NSBP/SAO EHT Scholars Program Opens New Research Pathways for Underrepresented Young Physicists
Wednesday, September 16, 2020
News Feature

The Smithsonian Astrophysical Observatory (SAO) has partnered with the National Society of Black Physicists (NSBP) to form the NSBP/SAO Event Horizon Telescope (EHT) Scholars Program. The program aims to create opportunities for early career physicists from underrepresented backgrounds to engage in cutting-edge black hole research. It quietly launched in Summer 2020 with two interns and an eye on permanent change, and with support from the Smithsonian Institution and the National Science Foundation.

A fresh perspective on diversity sparks idea for EHT Scholars Program

SAO postdoctoral researcher Richard Anantua joined the Black Hole Initiative in March 2020, and immediately saw an opportunity to create positive change at the EHT collaboration. When asked about the purpose and goals of the program, Richard said, "The goal of the EHT Scholars Program is to create permeability between spaces in research that have traditionally been siloed, to foster new connections, and to enhance the diversity of the academic landscape. We’re giving training to students who might not normally come to the EHT, and in return the students give to the missions by bringing their viewpoints to the projects they are working on."

Richard's own experience with organizations like NSBP and Prep for Prep—a leadership development program that opens access to private school education for students of color—sparked the idea for a collaborative EHT Scholars Program, which aims to ensure that students from all backgrounds have access to opportunities in advanced astrophysical research internships and mentorship by partnering up with those organizations with similar missions.

NSBP President, Stephon Alexander, also a physics professor at Brown University, is looking forward to what the program will achieve. "One of the main goals of NSBP is to support the success of Black physicists. This partnership will provide NSBP members at all levels opportunities to engage with collaborators at SAO and emerge as leading researchers."

Scholars Program marks a paradigm shift for EHT

The move towards actively recruiting undergraduate interns is new for EHT. The group previously allowed its reputation to draw in potential interns. Shep Doeleman, Founding Director of the EHT said, "In the past, we didn’t recruit undergraduates. We were hearing from people who were self-selecting, and who already had immense support and encouragement. That's not representative. EHT provides an opportunity for young physicists early in their careers to be involved in a high-profile project, and the Scholars Program is our way to make that happen more equitably."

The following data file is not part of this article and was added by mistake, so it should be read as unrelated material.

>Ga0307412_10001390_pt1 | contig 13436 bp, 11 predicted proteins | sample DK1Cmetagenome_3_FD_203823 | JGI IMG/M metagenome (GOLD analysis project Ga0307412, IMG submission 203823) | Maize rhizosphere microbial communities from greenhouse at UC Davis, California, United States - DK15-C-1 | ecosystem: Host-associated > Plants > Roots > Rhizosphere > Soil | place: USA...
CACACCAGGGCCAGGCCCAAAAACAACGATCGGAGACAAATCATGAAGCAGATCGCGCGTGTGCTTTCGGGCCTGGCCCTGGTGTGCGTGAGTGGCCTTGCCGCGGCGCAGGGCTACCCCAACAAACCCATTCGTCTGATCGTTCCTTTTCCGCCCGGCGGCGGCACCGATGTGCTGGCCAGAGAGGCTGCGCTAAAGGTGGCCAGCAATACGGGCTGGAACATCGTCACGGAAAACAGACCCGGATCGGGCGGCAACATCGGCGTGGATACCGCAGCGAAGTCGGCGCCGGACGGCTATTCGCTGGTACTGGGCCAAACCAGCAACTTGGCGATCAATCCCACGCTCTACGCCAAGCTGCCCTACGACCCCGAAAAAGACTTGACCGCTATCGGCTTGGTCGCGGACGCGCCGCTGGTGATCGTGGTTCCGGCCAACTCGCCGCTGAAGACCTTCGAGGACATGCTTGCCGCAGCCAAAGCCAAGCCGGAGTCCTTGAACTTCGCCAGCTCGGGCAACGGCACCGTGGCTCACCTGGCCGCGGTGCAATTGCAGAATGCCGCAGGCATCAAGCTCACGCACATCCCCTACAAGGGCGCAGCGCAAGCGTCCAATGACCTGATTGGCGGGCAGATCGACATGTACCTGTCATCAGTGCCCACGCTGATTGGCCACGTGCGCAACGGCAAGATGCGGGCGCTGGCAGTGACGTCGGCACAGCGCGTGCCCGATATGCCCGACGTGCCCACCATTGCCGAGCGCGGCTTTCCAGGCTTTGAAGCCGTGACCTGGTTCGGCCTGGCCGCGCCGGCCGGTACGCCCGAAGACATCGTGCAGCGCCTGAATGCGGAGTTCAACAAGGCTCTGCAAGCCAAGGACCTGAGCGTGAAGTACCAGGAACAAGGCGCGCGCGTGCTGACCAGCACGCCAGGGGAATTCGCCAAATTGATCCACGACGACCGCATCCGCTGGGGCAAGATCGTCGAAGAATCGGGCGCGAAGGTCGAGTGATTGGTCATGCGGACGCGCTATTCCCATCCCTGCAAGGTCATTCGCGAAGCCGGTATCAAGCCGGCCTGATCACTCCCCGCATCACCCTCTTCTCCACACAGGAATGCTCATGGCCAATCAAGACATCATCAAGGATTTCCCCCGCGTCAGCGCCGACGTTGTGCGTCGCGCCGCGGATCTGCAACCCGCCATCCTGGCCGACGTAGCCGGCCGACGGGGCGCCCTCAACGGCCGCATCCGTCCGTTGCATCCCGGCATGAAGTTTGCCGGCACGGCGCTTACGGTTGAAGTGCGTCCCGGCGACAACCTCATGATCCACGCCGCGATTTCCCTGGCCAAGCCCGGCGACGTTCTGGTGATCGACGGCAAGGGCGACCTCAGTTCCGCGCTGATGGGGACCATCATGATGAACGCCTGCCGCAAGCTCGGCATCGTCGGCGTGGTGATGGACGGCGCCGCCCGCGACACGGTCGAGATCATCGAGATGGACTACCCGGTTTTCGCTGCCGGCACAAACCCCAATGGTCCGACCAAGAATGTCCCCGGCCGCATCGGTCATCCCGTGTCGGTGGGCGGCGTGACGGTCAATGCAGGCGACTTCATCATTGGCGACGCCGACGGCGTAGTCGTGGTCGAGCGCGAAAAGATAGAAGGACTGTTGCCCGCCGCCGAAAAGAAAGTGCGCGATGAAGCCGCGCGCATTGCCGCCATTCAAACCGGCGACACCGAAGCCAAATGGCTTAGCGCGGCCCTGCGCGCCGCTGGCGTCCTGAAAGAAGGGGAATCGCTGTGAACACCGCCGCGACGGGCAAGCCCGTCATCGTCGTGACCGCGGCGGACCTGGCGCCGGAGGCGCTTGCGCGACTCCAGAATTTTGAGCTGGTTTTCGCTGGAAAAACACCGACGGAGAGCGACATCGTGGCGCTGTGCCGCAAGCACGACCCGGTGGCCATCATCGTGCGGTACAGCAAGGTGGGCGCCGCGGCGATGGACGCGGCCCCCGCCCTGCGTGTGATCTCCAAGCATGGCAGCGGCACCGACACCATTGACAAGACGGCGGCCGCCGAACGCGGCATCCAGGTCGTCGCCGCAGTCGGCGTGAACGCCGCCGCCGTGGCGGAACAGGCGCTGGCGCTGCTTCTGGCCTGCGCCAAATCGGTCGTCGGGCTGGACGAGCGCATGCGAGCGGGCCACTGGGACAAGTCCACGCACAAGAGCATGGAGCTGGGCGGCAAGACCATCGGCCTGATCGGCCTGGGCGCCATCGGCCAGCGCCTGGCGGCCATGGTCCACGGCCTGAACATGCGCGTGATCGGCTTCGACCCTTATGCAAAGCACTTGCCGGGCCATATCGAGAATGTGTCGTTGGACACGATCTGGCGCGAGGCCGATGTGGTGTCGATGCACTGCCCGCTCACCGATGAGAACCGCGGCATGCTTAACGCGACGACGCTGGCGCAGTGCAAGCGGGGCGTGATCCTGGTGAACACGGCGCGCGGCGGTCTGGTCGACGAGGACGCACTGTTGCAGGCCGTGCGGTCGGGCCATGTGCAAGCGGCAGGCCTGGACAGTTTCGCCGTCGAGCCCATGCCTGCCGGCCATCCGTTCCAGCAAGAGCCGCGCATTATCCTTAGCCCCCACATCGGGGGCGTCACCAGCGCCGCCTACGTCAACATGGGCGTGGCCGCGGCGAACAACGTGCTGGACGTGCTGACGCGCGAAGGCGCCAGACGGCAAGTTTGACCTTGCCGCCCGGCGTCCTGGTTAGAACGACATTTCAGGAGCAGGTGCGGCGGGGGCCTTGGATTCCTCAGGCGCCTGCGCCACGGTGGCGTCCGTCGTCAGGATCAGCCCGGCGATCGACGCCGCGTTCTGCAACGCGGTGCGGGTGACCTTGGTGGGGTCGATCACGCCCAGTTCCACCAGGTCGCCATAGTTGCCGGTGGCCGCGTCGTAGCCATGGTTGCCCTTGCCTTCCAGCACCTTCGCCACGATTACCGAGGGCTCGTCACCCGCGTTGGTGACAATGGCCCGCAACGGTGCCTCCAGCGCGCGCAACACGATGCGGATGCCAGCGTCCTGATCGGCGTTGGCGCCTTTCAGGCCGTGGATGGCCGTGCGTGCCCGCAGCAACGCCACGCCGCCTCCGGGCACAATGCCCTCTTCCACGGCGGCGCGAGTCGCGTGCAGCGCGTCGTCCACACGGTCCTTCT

Inaugural interns make big waves with meaningful projects

The EHT Scholars Program welcomed its inaugural interns—Elon Price, a graduate student at Fisk-Vanderbilt and a member of NSBP, and Paul Tola, an undergraduate student at SUNY New Paltz and a member of Prep for Prep and the National Society for Hispanic Physicists (NSHP)—in July 2020.

For Elon, the program offered an invaluable look into the opportunities available within the field of astrophysics. "I got exposure to astrophysics and general relativity in a way I never considered. I'm now very interested in this type of work." Elon's research focuses on modeling, and simulating the accreted plasma observed by the EHT in order to help design advanced EHT array configurations. Elon is advised at SAO by Richard Anantua and Christian Fromm.

The program offered an opportunity for Paul to further develop skills that could help him to launch a career in myriad areas of science and technology. "This experience has helped me develop a problem-solving and solutions-based mindset, to shift my perspective and methods to continue to make progress and has taught me how to decipher between lots of data to figure out specifically what is important. These abilities are crucial for a number of fields and are something I will take with me to my next endeavors." Paul's research focuses on the development of simulations of very long baseline interferometry (VLBI) to assess requirements for sensitivity at ngEHT telescope stations, and to investigate the effects of atmosphere, telescope mechanics, and other perturbations on the quality of simulated observations. Paul is advised by EHT instrumentation team member Alexander Raymond.

What next?

The EHT Scholars Program will accept applications for its 2021 program this winter. In the meantime, Richard is considering all that the program can be. "The EHT Scholars Program started at SAO because we’re leading the next generation of EHT projects, but this could be a template for a global internship program to get underrepresented minorities all over the world more involved."